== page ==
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Nora Miller earns Girl Scout Gold Award for pollinator project

Gold Award - Nora Miller

Hollis teen built garden to attract bees and birds at Beaver Brook Association

HOLLIS, NH – One third of the world’s food supply depends on bees to pollinate crops, but since the late 1990s, beekeepers have observed a mysterious disappearance of bees and colony collapse, according to Greenpeace. To address this issue, Girl Scout Nora Miller of Hollis has created a pollinator garden at the Beaver Brook Association in Hollis with the goal of educating children and their families about this essential component to agriculture’s success. Through her work, Miller has earned the Girl Scout Gold Award, the highest award for Girl Scout Seniors and Ambassadors – those in grades 9-12.

A Gold Award Girl Scout works to address an issue she’s passionate about in a way that produces meaningful and lasting change on a local, national, and/or global level. With her Pollinator Education project, Miller has made it possible for the Beaver Brook nature center to educate visitors about the importance of bees and birds to agriculture and how to attract them with the new garden.

Miller took an area meant to be a children’s garden that had become overgrown and was ill-defined, cleared it out, and created raised beds for plants that draw pollinators, such as milkweed for monarch butterflies. She also donated supplies to the center and created a sign to explain what the garden is about.

Anjali Longan teaches camp at Beaver Brook. “No one’s paid attention to the children’s garden. I was weeding and maintaining it, and Nora came around. She just totally redid the whole landscape!” she said. “She rolled up her sleeves and worked with Beaver Brook and with grants and her own grit to get it done. She had an amazing vision.”

Miller said she chose to focus her project on pollinator education because she’s participated in citizen science involving pollinators since she was very young. “My family would find monarch caterpillars and raise them until they hatched as butterflies, then tagged them to be tracked through their migration,” she wrote on her website, “Hollis, NH, my hometown and the site of my garden, is also a very agricultural town, so I felt that having a garden to teach visitors and the local residents about the importance of pollinators would be a beneficial addition to the community.”

Along with the educational piece, Miller created a pollinator-themed escape room for families to take part in to teach both kids and adults about pollinators while solving fun puzzles. The admission price to the escape room helped her raise funds for the project while also teaching about the issue.

“Beaver Brook has been promoting education on pollinator species and their host plants in many of their classes for children and adults,” said Celeste Barr, an educator at Beaver Brook and one of the advisors to Miller’s project. “We have specially formulated seed mixes planted for pollinator species. We have been constructing mason bee houses with students,” she said. “And we promote the use of native plant species to support native bird and insects. Nora’s pollinator garden provides a focal point for visitors and students at our nature center to visit and to learn more. The plantings and storyboard are beautiful and very professional in appearance.”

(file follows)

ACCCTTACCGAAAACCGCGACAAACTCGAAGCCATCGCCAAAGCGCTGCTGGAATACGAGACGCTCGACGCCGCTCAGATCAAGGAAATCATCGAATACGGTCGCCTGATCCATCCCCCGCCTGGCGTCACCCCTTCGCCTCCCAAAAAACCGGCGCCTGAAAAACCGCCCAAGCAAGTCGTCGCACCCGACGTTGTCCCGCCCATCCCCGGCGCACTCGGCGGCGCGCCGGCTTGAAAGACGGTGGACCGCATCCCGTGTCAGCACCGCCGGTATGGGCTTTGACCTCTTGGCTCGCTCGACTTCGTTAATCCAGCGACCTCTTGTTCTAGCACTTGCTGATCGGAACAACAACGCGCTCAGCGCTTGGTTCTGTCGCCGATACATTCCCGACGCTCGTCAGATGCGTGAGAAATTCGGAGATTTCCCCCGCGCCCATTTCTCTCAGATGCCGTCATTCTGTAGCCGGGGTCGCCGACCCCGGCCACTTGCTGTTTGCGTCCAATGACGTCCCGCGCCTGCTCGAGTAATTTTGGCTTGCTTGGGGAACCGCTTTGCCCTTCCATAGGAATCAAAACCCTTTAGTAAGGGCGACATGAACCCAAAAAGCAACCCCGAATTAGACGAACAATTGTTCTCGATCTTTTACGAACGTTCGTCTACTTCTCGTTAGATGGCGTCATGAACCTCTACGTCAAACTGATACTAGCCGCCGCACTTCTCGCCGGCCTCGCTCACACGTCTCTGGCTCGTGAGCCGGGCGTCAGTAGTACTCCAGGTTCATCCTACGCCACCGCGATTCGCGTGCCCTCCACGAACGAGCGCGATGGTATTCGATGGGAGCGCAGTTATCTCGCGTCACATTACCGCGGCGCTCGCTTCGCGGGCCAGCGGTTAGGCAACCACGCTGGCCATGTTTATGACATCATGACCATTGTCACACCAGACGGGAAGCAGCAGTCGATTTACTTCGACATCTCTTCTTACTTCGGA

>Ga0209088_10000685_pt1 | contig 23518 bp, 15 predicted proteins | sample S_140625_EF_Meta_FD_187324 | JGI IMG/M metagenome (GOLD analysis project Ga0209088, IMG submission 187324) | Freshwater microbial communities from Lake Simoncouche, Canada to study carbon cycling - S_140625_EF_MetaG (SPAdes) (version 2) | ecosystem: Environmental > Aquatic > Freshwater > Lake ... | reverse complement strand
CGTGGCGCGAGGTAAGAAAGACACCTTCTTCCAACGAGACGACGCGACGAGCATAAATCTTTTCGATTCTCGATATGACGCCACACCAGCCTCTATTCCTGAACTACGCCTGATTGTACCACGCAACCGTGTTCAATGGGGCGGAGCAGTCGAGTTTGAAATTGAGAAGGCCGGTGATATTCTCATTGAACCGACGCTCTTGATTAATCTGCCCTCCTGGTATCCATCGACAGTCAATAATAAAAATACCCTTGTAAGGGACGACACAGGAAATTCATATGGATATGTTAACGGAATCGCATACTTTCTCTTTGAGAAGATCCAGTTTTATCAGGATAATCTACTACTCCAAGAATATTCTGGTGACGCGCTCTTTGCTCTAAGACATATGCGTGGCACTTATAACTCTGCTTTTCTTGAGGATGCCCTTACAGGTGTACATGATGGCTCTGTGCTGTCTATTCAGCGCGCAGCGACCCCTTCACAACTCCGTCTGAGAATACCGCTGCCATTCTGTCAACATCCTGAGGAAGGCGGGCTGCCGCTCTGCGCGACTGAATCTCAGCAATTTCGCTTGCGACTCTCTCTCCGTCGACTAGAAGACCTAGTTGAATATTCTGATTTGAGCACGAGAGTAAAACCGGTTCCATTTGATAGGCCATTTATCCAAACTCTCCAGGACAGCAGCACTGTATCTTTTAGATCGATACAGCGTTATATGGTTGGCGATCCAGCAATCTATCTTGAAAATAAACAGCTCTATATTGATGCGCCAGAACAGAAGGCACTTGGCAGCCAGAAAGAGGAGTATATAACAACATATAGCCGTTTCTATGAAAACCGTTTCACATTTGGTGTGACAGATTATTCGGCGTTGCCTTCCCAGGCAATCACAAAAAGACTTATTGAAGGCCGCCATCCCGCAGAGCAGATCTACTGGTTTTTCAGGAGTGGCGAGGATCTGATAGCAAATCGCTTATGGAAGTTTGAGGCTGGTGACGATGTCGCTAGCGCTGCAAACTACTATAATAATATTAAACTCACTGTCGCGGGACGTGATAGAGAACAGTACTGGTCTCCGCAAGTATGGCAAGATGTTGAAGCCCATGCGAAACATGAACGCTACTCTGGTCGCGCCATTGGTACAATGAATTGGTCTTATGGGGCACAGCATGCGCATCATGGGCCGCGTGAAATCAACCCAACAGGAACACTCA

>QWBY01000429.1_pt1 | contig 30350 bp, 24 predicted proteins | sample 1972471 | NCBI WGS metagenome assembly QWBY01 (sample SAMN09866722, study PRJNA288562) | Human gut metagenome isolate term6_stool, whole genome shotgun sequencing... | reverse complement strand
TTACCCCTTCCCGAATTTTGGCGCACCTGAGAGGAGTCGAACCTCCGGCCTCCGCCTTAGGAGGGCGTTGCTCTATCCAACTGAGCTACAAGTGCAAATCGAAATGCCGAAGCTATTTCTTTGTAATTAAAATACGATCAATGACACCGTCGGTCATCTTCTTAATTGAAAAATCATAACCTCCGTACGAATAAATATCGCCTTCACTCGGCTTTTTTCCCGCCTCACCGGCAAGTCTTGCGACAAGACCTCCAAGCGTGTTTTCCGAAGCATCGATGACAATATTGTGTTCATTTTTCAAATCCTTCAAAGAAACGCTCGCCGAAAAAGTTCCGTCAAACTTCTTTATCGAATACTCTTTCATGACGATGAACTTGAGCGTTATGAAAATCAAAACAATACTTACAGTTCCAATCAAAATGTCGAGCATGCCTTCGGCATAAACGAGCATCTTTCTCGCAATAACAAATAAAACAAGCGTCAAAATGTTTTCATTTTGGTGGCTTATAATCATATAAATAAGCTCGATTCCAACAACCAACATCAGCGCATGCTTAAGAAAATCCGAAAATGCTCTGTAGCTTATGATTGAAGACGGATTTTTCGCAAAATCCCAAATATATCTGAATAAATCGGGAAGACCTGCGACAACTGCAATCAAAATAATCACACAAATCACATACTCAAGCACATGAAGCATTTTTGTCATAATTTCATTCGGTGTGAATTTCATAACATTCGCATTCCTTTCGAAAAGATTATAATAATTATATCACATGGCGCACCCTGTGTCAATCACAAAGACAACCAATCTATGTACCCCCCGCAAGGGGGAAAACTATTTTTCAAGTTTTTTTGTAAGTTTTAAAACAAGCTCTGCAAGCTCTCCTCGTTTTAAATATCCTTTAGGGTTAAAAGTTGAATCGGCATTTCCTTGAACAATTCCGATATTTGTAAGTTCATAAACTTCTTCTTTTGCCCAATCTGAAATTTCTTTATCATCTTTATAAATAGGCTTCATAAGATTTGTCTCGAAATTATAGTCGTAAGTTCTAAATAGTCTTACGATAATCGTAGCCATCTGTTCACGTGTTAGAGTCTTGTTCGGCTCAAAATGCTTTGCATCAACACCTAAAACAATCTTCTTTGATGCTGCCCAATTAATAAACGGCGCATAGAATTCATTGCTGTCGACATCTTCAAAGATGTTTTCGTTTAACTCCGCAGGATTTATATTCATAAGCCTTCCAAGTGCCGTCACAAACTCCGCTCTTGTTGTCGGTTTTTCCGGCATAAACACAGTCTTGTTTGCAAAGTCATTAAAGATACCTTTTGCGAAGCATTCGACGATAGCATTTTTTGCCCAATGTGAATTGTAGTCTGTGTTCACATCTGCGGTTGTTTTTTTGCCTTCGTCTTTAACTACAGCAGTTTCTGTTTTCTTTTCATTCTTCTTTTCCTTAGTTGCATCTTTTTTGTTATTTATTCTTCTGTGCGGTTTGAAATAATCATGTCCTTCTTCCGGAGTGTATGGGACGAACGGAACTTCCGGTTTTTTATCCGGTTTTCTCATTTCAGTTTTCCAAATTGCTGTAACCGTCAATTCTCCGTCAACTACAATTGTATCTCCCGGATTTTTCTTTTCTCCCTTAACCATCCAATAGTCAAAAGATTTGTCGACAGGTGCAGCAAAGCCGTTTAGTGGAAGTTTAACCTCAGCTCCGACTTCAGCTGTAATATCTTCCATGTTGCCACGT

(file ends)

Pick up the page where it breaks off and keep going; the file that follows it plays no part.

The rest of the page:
The experience taught Miller a lot. “This was a really big project for me,” she said. It was a good experience in working with other people in the community, talking to different businesses, working with people from Beaver Brook, shaping those communication skills.”

“Nora was very good at communicating with Beaver Brook and staying in touch whenever there were new decisions to be made or steps to be taken,” said Barr. “I found it very easy to communicate and work with her. If there were options (i.e. height of raised beds, type and location of storyboard), she contacted me immediately to give our organization choices.”

Barr is happy with the work Miller did, and encourages visitors to come and see the garden.

“Her project far exceeded our expectations, and we are very proud to be the site where she created this wonderful educational addition to our campus,” she said.

Beaver Brook Nature Center trails and gardens in Hollis are open 365 days a year, free to the public.

Miller is now beginning her college experience as a freshman at the University of Pittsburgh, studying neuroscience. She is a true G.I.R.L. (Go-getter, Innovator, Risk-taker, Leader)™ who is prepared for success through the Girl Scout Leadership experience.

Gold Award Girl Scouts don’t just change the world for the better, they change it for good. The Gold Award is earned by girls in grades 9–12 who demonstrate extraordinary leadership in developing sustainable solutions to local, national, and global challenges. Since 1916, Girl Scouts have answered the call to drive lasting, impactful change. The Gold Award is the mark of the truly remarkable.

About Girl Scouts of the Green and White Mountains: Girl Scouts of the Green and White Mountains is recognized throughout New Hampshire and Vermont as a leading expert on girls. Our Girl Scout Leadership Experience is a one-of-a-kind leadership development program for girls, with proven results. It is based on time-tested methods and research-backed programming that helps girls take the lead—in their own lives and in the world. Through our exciting and challenging programs, Girl Scouts not only participate but also take the lead in a range of activities—from kayaking, archery, and camping, to coding, robotics, financial literacy training, and beyond! Serving more than 10,000 girls throughout New Hampshire and Vermont, girls discover the fun, friendship, and power of girls together. Visit